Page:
From the Podcast: Andre Roberts – A Special Bonus Episode on Recovering from Addiction and a Segregated Childhood
In this special bonus episode, Ashley interviews Andre Roberts, a personal trainer and tennis instructor currently living in Beverly Hills. Born and raised in Milwaukee, WI, Andre was raised in a single parent household with his two siblings. He experienced ongoing trauma as a child, including sexual assault, verbal and physical abuse and intense prejudice and racism. Take a listen here to hear how Andre beautifully conveys being a black man in today’s America.
Growing up on welfare and very poor, Andre’s mother had him when she was 18 years old. He and his siblings lived with their grandmother and her late husband. Andre didn’t grow up with his father, but met him at the age of five and half.
Segregation in Milwaukee
Andre grew up on the North side of Milwaukee which was a predominantly black community. As one of the most segregated cities in America, “by-docks” separated the North and South sides, the South side being primarily white.
“It’s very segregated, very segregated. As a matter of fact, even the white community is segregated. There’s an Italian sector, there’s Polish, there’s Irish,” said Andre describing what he remembered Milwaukee being like growing up.
With a history of police brutality in Milwaukee, the National Guard patrolled the by-docks. Andre was only five years old with an awareness of what was going on and remembers Ernest Lacy dying in the custody of police.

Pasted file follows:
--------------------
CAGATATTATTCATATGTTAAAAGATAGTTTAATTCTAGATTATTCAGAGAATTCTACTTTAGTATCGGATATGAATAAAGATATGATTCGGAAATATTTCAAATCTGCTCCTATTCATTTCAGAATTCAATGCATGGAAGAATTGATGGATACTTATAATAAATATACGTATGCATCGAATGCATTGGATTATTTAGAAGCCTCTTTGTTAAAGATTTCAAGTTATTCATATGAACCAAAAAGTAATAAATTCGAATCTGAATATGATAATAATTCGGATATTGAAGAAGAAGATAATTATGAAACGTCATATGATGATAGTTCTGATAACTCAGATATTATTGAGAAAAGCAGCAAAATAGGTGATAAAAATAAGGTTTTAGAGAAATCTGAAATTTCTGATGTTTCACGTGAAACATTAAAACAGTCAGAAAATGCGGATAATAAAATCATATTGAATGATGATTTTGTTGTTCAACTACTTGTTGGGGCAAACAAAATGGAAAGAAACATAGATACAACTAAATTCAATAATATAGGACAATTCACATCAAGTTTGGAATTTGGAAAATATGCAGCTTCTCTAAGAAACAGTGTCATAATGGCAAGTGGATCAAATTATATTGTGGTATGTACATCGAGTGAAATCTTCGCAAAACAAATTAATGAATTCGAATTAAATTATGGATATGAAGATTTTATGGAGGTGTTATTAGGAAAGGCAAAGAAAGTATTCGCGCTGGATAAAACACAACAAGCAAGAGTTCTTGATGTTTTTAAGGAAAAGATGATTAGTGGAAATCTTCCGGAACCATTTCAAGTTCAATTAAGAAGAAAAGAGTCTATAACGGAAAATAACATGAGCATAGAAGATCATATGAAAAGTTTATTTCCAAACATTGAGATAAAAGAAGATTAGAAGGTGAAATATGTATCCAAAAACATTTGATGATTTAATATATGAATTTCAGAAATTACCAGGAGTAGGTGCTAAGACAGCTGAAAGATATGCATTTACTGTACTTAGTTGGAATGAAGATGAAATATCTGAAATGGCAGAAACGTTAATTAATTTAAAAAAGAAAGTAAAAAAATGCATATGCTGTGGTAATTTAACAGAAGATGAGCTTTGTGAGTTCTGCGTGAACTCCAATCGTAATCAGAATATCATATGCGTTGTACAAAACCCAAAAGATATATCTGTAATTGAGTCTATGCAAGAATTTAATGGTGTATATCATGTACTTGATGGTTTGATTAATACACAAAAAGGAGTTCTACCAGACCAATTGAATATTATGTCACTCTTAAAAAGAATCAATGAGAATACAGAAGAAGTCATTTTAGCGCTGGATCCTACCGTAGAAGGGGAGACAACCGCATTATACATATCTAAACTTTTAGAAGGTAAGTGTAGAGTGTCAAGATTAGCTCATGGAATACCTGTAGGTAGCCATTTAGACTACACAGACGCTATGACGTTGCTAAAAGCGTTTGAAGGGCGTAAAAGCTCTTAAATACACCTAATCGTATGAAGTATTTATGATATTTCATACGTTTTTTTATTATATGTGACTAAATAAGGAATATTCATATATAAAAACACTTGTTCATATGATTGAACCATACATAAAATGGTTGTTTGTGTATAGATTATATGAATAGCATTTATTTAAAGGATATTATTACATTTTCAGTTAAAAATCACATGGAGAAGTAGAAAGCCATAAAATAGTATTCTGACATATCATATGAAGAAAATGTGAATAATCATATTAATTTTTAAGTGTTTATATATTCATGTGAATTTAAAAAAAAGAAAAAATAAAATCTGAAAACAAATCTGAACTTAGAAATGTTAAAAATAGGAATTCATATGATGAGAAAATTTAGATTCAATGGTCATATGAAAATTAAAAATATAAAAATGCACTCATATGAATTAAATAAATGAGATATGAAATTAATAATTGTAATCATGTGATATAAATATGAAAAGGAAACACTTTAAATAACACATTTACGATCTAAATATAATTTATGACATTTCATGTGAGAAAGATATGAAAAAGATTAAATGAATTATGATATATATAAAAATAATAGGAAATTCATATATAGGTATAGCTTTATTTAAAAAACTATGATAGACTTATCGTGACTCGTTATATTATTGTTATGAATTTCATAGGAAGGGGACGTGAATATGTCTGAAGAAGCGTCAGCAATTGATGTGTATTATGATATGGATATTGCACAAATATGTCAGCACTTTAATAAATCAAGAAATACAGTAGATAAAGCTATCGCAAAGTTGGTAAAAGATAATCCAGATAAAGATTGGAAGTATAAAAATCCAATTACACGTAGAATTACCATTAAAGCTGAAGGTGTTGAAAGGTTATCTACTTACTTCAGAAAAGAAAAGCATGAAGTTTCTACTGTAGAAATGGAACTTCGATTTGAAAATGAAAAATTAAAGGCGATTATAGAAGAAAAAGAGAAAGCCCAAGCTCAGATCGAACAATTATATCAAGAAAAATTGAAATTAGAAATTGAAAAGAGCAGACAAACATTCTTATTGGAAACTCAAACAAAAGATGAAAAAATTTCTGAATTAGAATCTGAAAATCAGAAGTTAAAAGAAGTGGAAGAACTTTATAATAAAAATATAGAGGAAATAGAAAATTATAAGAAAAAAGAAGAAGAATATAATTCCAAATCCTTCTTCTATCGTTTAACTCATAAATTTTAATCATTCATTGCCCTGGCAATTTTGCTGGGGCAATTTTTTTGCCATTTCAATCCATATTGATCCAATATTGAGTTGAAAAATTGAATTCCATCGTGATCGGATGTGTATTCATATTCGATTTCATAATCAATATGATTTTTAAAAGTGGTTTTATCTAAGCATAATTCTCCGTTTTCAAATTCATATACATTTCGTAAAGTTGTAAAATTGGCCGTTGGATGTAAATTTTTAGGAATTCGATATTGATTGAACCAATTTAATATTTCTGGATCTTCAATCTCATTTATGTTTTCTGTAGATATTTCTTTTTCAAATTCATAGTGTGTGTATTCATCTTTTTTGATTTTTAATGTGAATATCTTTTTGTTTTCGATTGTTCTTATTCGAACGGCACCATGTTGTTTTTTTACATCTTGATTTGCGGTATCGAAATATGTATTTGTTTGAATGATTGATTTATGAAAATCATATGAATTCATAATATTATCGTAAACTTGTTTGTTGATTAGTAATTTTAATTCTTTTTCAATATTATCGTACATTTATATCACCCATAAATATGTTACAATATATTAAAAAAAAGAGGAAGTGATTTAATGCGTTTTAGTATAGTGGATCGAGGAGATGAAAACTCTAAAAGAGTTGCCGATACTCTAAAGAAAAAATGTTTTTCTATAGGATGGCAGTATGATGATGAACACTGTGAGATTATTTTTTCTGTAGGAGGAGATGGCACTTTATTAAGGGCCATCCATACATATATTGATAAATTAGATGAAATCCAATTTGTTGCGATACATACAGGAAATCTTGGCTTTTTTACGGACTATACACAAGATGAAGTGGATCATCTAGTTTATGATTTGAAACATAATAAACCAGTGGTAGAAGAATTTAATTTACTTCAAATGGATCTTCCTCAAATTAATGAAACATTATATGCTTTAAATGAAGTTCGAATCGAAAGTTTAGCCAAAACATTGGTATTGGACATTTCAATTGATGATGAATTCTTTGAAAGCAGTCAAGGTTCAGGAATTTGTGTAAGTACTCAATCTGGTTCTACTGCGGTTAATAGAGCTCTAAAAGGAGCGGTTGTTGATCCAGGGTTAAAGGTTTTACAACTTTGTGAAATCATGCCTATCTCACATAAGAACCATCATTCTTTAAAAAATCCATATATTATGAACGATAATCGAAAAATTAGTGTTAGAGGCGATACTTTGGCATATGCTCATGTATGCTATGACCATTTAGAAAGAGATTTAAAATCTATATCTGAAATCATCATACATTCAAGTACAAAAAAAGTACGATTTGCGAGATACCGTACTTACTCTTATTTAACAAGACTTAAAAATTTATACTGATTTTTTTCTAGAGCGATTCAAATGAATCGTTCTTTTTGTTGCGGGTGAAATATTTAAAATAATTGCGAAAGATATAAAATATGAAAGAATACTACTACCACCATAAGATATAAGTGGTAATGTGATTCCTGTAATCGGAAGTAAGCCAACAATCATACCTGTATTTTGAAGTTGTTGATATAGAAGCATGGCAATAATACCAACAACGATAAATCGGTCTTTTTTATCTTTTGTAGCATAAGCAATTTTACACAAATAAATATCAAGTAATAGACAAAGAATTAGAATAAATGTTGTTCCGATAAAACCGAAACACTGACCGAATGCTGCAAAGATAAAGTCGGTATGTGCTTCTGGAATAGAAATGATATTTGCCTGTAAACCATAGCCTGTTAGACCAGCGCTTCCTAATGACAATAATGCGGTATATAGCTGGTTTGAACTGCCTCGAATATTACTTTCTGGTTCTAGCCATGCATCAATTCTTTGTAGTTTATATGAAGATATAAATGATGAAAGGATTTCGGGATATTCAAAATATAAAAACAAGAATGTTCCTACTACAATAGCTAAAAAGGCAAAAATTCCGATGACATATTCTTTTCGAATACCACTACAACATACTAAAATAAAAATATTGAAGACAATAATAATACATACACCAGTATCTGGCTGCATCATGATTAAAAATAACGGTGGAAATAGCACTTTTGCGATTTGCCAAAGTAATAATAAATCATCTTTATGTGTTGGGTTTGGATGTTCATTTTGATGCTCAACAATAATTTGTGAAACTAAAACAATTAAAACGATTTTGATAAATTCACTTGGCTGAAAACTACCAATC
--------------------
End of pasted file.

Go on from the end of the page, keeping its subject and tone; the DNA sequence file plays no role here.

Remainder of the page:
His mother was a part of the National Organization of Women (NOW) which shaped his understanding and awareness of the intense segregation in Milwaukee. Andre, his siblings, his grandmother and his mother attended walks and picketed police brutality with police holding shields and billy clubs, an intimidating sight for a six year old. He continued to march with his friends and family throughout his early years to protest the deaths of several black men who were killed by police.
Brown v. The Board of Education was passed in the 60s but not enacted in Wisconsin until the 70s, so as a second grader Andre was transferred to a “white” school. He was bused with 11 other kids. He excelled and became very competitive in all sports. He was, and still remains, an incredible tennis player. He got to play at country clubs in Milwaukee where he experienced a much different side of town than the “hood” he was familiar with. He played in tennis tournaments, had white tennis mentors and white friends that he’d play with.